Reviewing the list of inventions made in the nineteenth century, we cannot help noticing that they were largely the products of mechanical ingenuity rather than the results of the application of newly discovered scientific principles and that, furthermore, they were not produced by organized or systematic research. Even the telephone and the telegraph, though both harnessed the power of the electric current (discovered in the opening year of the nineteenth century), did not depend for their operation on any principles that were not generally known. Neither Samuel F. B. Morse nor Alexander Graham Bell had or needed a profound knowledge of the latest advances in electrical science.
But today we take it for granted that large-scale scientific research and development are the necessary conditions for technological, agricultural, and medical progress. A hundred years ago science was not yet conceived to be the pathfinder of the practical arts, and even fifty years ago it was not the custom for industrial concerns to support large-scale research establishments, or for governments to expend huge sums of money in scientific research for public health or national defense.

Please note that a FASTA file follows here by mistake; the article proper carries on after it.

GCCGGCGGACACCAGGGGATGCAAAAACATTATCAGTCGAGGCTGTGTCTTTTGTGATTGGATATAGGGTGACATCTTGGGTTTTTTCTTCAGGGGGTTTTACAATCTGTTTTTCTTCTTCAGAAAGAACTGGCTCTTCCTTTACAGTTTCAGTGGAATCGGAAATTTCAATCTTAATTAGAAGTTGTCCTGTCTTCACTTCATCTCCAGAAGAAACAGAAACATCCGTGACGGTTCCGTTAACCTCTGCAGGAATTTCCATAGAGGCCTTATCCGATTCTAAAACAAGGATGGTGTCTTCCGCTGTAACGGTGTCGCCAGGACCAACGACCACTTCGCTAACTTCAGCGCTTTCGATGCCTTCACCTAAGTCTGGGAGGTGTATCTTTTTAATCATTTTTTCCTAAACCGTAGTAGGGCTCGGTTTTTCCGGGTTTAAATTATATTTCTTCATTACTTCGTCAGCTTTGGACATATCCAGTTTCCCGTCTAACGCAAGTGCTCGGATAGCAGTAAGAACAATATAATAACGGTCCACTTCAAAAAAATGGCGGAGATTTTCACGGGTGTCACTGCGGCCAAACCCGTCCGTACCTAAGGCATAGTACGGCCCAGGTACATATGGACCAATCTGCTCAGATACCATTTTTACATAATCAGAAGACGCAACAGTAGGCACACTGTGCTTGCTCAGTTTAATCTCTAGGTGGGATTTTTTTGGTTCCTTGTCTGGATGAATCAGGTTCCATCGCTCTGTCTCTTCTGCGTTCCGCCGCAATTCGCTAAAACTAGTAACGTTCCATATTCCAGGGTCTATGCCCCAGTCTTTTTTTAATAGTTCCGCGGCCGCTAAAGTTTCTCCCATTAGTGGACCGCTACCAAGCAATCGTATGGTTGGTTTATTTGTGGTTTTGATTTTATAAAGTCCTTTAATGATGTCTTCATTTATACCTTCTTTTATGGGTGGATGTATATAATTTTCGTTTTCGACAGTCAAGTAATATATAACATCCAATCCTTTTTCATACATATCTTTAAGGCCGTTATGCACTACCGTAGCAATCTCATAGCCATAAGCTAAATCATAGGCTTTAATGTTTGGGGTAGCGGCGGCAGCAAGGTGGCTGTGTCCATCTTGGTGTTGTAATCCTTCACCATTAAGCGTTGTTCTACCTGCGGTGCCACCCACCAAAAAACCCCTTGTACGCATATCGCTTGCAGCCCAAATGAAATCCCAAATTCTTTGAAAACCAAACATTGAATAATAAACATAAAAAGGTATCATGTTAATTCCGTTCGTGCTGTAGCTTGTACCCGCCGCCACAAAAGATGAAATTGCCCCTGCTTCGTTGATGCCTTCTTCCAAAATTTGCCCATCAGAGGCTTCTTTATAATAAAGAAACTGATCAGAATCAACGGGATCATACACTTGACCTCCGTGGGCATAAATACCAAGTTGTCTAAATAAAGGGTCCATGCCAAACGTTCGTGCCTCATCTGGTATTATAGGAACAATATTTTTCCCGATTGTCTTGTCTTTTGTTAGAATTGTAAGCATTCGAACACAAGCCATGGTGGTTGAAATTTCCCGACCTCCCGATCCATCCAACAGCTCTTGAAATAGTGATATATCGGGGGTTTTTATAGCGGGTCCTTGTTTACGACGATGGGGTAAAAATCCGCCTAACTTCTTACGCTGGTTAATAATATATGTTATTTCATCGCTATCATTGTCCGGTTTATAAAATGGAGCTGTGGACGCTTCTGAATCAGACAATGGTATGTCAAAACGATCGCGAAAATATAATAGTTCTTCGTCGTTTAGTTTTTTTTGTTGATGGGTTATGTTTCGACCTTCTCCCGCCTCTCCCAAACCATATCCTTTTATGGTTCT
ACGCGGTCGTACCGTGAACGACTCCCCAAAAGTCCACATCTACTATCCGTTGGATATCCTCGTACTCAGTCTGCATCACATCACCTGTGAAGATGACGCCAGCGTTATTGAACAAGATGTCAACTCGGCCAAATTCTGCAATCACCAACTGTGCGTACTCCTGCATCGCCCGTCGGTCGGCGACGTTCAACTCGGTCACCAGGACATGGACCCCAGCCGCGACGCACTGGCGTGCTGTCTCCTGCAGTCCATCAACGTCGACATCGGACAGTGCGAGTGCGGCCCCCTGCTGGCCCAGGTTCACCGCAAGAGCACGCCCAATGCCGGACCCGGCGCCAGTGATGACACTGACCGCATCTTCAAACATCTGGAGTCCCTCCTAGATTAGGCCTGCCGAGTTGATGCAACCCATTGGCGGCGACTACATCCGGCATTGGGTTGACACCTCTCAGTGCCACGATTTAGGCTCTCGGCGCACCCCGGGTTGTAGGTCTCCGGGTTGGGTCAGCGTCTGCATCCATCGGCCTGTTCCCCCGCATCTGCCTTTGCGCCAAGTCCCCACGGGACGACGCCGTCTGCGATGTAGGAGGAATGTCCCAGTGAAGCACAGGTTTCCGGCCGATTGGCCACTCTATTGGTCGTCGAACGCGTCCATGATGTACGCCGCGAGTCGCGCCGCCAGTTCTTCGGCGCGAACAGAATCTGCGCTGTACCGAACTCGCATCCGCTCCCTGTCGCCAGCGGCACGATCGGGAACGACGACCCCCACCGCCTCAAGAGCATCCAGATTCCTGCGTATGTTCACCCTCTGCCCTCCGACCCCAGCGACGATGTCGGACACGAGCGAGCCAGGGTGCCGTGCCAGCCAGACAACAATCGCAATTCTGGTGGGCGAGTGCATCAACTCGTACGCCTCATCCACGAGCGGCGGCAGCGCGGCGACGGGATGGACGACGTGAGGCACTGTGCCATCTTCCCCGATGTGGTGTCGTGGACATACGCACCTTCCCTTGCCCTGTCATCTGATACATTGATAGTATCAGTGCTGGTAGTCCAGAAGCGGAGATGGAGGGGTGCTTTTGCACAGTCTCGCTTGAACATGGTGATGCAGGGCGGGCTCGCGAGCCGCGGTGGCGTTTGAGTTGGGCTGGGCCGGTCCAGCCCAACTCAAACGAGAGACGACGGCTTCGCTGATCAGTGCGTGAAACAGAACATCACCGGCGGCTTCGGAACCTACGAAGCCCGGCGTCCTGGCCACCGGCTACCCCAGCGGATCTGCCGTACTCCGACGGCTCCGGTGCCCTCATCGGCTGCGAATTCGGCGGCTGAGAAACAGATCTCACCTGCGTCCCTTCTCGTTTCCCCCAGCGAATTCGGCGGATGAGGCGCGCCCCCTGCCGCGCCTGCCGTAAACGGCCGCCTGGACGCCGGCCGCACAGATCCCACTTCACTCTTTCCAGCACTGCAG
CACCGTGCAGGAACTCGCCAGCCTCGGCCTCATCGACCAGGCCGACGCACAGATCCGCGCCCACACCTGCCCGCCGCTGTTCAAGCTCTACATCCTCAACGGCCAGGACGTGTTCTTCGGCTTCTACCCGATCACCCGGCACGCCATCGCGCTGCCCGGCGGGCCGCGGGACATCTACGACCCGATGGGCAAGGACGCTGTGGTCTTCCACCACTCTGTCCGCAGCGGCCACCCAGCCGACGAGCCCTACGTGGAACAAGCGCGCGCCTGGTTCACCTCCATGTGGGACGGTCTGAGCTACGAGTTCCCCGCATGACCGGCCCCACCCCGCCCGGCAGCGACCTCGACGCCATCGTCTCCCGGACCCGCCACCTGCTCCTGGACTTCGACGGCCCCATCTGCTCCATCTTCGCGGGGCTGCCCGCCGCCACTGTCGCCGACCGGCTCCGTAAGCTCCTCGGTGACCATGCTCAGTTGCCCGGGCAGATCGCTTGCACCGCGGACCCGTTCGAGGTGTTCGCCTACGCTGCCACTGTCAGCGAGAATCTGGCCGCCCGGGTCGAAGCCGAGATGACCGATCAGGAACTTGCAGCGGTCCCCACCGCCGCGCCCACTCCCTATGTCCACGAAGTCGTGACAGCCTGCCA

A few years ago, on a visit to the laboratory of the General Electric Company in Schenectady, I met Dr. Willis R. Whitney, the founder of this laboratory and its first director. Dr. Whitney was still busily engaged in research, as was his successor, Dr. William D. Coolidge. The then director of the laboratory, Dr. Guy C. Suits, was the third in the line of succession. Thus the whole history of this laboratory was encompassed by the span of three careers and the active life of a single man. So new was the idea of industrial scientific research at the beginning of the present century that when Dr. Whitney accepted the new post at General Electric, he suggested that he retain his professorship at M.I.T. on a half-time basis. Today it seems inconceivable that he could have believed the new job would not occupy a man’s full time.
Because scientific research today conditions our health, our standard of living, our national wealth, and our military security, the scientist is no longer — as he still was in the nineteenth century — an academic recluse who can spend his days in ignorance of the travails of society or its pressing needs. Darwin could live out his life in solitude and in isolation, for he did not have the experience that Einstein had of being aware that his additions to knowledge might provide the basis for a new weapon, a new technology, or a new approach to any of the practical problems of the world.